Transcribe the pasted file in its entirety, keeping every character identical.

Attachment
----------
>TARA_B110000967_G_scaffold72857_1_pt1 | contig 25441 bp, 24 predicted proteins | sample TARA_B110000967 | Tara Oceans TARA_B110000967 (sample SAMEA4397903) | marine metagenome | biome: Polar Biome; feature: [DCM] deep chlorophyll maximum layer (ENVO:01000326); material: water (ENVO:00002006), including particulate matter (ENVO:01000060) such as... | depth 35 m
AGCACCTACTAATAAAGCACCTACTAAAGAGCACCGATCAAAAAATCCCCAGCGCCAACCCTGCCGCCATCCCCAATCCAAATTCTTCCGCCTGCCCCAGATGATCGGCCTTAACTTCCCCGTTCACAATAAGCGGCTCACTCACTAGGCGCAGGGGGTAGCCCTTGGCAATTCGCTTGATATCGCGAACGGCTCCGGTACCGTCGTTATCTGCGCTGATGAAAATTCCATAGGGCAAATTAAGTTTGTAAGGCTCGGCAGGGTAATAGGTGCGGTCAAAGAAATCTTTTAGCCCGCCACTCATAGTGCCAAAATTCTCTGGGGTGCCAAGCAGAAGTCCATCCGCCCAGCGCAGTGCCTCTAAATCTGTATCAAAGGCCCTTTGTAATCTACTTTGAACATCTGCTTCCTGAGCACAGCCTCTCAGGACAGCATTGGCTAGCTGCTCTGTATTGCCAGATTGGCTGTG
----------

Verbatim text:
>TARA_B110000967_G_scaffold72857_1_pt1 | contig 25441 bp, 24 predicted proteins | sample TARA_B110000967 | Tara Oceans TARA_B110000967 (sample SAMEA4397903) | marine metagenome | biome: Polar Biome; feature: [DCM] deep chlorophyll maximum layer (ENVO:01000326); material: water (ENVO:00002006), including particulate matter (ENVO:01000060) such as... | depth 35 m
AGCACCTACTAATAAAGCACCTACTAAAGAGCACCGATCAAAAAATCCCCAGCGCCAACCCTGCCGCCATCCCCAATCCAAATTCTTCCGCCTGCCCCAGATGATCGGCCTTAACTTCCCCGTTCACAATAAGCGGCTCACTCACTAGGCGCAGGGGGTAGCCCTTGGCAATTCGCTTGATATCGCGAACGGCTCCGGTACCGTCGTTATCTGCGCTGATGAAAATTCCATAGGGCAAATTAAGTTTGTAAGGCTCGGCAGGGTAATAGGTGCGGTCAAAGAAATCTTTTAGCCCGCCACTCATAGTGCCAAAATTCTCTGGGGTGCCAAGCAGAAGTCCATCCGCCCAGCGCAGTGCCTCTAAATCTGTATCAAAGGCCCTTTGTAATCTACTTTGAACATCTGCTTCCTGAGCACAGCCTCTCAGGACAGCATTGGCTAGCTGCTCTGTATTGCCAGATTGGCTGTG